Facet Joint Syndrome- A Chiropractic Specialty
posted: Feb. 19, 2019.
Facet Joint Syndrome- A Chiropractic Specialty
Presented by: Health First Chiropractic
You may not have heard of facet joints, but they are extremely important to the well-being and function of your musculoskeletal system.
Facet joints are special articulations in the spine that allow one vertebra to move over another. They come in pairs, located in the very back of each vertebral body (except for the very top vertebra- the atlas). Depending upon their orientation, they will influence the plane of movement that each vertebra will typically move through.
- In the lumbar spine (lower back), the facet joints are oriented more front-to-back. This allows these vertebrae to move more easily in flexion/extension- and less in rotation.
- In the thoracic spine (attached to the ribs), the facet joints shift to a more side-to-side orientation, which allows for less flexion/extension and more rotation.
In the cervical spine (neck), the angle the facet joints assume will vary from level to level. The very uppermost two vertebrae have facet joints that are almost horizontal and a bit dome shaped, allowing for a great freedom of movement in all directions.
The facet joints of the spine belong to a group of joints called synovial joints. These are fluid-filled spaces, with a smooth layer of cartilage covering both joint surfaces. Since the joint cartilage does not receive direct blood supply, movements of the joints themselves will create a variable pressure gradient that brings nutrients in and out of this enclosed space. This is why you do not want to have vertebral joint restrictions, or subluxations. Without proper movement, the joint surfaces will not receive their proper nutrition, and accelerated aging or degeneration may result.
The term facet syndrome defines a collection of symptoms associated with these joints when they get irritated, inflamed and/or arthritic. This term was first used in the 1930's to describe lower back pain that was thought to have originated from these joints.1 Since then, researchers have confirmed the facet joints can be a source of pain- as injections of fluid directly into the facet joints can reproduce the patients' symptoms. On the other hand, by directly injecting an anesthetic into the same joint, the symptoms can be reduced.2
It makes sense that facet joints can become painful because:
They contain a number of nerve endings inside them. These nerves relay information to the brain regarding joint position and movement, allowing for proper balance, coordination, and postural alignment. These nerves can become irritated by compression or inflammation, resulting in pain.
Facet joints are surrounded by ligaments. Ligaments are connective tissue structures that provide stabilization, or a limited range of motion, to the joints. However, these ligaments are also innervated and pain-sensitive- so, if a joint is moved too far past its normal range, these ligaments can become sprained (i.e. rolling over on your ankle).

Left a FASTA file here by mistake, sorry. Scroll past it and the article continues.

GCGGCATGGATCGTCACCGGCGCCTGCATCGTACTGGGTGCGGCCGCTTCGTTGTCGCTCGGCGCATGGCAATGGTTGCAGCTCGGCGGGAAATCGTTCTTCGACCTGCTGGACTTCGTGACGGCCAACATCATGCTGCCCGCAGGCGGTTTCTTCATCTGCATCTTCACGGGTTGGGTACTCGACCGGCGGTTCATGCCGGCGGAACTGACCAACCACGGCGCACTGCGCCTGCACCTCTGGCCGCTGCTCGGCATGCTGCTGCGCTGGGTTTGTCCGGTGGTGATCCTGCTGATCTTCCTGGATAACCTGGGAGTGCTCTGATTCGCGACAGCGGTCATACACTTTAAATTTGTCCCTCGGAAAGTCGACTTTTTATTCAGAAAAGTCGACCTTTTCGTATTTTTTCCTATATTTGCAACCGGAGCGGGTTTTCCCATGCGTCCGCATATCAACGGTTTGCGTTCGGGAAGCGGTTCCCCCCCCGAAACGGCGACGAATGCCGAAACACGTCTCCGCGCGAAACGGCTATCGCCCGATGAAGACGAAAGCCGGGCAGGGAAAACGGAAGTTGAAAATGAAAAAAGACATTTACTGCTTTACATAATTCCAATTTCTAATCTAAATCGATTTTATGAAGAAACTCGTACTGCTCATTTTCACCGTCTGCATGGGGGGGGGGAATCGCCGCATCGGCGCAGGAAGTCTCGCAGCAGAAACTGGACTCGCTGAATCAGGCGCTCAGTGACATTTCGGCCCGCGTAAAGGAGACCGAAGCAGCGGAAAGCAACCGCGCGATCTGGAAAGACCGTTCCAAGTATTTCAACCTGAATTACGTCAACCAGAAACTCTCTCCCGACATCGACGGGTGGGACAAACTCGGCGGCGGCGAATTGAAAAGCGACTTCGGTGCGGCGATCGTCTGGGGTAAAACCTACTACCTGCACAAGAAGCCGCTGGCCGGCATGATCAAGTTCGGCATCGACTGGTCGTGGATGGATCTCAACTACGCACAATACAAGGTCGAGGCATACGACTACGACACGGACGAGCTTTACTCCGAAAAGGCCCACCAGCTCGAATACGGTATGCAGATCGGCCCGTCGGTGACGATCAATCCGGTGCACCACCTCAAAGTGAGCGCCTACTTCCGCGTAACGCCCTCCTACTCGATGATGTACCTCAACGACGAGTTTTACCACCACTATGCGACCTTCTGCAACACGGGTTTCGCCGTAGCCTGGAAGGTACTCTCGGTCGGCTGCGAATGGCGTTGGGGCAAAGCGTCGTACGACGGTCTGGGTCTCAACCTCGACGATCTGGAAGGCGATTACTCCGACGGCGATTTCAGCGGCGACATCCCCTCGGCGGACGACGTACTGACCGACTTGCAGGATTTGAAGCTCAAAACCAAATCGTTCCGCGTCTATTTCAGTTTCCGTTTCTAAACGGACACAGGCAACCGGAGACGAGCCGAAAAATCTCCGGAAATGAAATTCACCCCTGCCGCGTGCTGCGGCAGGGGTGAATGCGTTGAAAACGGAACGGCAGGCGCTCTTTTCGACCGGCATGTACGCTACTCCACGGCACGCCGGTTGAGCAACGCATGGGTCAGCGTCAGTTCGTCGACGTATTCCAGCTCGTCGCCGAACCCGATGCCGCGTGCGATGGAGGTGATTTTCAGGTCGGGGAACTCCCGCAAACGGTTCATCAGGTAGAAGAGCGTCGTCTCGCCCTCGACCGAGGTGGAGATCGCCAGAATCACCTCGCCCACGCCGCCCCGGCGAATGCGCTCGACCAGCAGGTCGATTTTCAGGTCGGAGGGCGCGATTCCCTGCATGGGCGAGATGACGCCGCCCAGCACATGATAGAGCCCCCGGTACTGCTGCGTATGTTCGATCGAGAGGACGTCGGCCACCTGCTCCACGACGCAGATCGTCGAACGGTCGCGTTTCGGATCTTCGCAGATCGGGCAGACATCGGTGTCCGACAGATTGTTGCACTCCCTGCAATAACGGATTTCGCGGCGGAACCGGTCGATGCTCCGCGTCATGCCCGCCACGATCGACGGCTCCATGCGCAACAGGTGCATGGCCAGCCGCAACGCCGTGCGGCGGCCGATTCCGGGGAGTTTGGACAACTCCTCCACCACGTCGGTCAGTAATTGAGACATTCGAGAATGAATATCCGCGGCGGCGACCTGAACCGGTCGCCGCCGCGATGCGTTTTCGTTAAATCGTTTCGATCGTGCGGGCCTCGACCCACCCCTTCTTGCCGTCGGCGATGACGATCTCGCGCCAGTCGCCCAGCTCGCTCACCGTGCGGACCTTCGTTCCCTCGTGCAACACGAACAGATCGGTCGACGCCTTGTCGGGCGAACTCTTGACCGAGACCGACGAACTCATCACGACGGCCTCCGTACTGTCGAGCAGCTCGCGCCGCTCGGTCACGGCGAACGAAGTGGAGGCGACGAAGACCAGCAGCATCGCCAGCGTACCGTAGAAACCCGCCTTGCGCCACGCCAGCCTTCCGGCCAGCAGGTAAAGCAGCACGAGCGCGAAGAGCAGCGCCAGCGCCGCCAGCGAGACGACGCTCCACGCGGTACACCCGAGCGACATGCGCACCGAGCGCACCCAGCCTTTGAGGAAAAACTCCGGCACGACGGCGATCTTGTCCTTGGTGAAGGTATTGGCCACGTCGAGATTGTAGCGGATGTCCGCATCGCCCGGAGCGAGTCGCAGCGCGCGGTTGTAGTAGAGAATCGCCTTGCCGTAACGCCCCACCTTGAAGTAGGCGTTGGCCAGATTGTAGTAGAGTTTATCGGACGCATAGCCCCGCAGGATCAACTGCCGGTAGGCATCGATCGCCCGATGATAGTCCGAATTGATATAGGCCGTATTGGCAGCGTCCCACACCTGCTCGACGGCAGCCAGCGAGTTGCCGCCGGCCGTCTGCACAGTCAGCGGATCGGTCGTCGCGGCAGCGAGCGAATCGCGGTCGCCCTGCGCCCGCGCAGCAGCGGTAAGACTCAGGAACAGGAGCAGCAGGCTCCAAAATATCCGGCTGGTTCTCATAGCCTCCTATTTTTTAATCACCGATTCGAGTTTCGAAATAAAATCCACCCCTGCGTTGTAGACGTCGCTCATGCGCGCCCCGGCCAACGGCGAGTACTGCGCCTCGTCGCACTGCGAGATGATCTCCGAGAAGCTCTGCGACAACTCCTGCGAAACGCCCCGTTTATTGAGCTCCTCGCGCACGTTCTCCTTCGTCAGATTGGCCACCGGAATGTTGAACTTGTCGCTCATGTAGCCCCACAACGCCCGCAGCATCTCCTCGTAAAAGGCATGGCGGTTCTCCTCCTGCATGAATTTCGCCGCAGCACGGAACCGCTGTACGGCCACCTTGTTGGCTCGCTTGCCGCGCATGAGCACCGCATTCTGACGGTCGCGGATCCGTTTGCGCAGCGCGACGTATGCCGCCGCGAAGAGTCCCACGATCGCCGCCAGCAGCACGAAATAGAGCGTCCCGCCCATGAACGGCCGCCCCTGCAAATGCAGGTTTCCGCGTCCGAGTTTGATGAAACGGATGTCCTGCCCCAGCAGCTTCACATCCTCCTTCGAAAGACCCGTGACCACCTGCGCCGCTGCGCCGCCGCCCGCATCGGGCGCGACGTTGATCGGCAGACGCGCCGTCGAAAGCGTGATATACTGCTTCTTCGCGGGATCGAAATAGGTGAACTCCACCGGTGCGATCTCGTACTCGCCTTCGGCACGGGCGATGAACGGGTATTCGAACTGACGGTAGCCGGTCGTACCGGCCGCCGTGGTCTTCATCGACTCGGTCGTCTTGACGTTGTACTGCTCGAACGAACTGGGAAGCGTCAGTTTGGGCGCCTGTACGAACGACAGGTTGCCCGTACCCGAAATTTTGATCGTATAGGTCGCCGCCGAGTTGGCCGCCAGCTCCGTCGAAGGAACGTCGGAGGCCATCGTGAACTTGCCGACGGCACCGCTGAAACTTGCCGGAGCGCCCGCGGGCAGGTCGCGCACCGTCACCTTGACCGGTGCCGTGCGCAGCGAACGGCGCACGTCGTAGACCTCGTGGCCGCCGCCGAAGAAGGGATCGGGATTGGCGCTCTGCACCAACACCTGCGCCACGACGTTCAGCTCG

What Causes Facet Joint Syndrome?
Although facet joint pain is not always consistent, typically a person with this condition will complain of sharp pain in the area of the facet joint, with restricted movement of the spine- especially extension or rotation. The area involved is usually sensitive to the touch, and often you will find muscle tightness and spasm in the immediate area surrounding the joints.
Irritation of the facet joints is common and can be caused by a number of factors. Although facet joint syndrome can be caused by acute trauma (like hyperflexion and hypertension), the most common cause of this syndrome is misalignment of the spine. Focal areas of misalignment, called subluxations, will predispose the facet joint to abnormal stress and strain, which in turn can create inflammation and irritation.
Postural stress and muscle tension can also make it more likely that you will experience facet joint syndrome.
What is the Best Treatment for Facet Joint Syndrome?
Chiropractic adjustments are specifically designed to alleviate the pressure and pain caused by vertebral subluxations. The positive effects of the adjustment are felt immediately when the joint cavities (pops). This sound is generated by the release of pressure within the joint, and with less hydrostatic pressure on the intra-articular nerves, the joint is less painful. In addition, with better joint alignment, all the structures that support the joint are alleviated of abnormal stress and strain, and the patient is able to relax. Of course, if inflammation still exists in and around the joint, other measures are usually required to bring down the sensitivity of the joint (like ice or other anti-inflammatory substances); however, the positive effects granted by the chiropractic adjustment are usually more immediate, and more long-lasting than other treatment options.
If you think you might be suffering from facet joint syndrome, see your chiropractor!
Disclaimer: Information contained in this Wellness Express newsletter is for educational and general purposes only and is designed to assist you in making informed decisions about your health. Any information contained herein is not intended to substitute advice from your physician or other healthcare professional. References and Sources: 1. Ghormley RK. Low-back pain with special reference to the articular facets, with presentation of an operative procedure- JAMA. 1933; 101; 1773-7. 2. Mooney V, Robertson J. The facet syndrome- Clin Orthop Relat Res. Mar-Apr 1976; (115): 149-56. Writer/Editor: David Coyne Writer: Dr. Christian Guenette, DC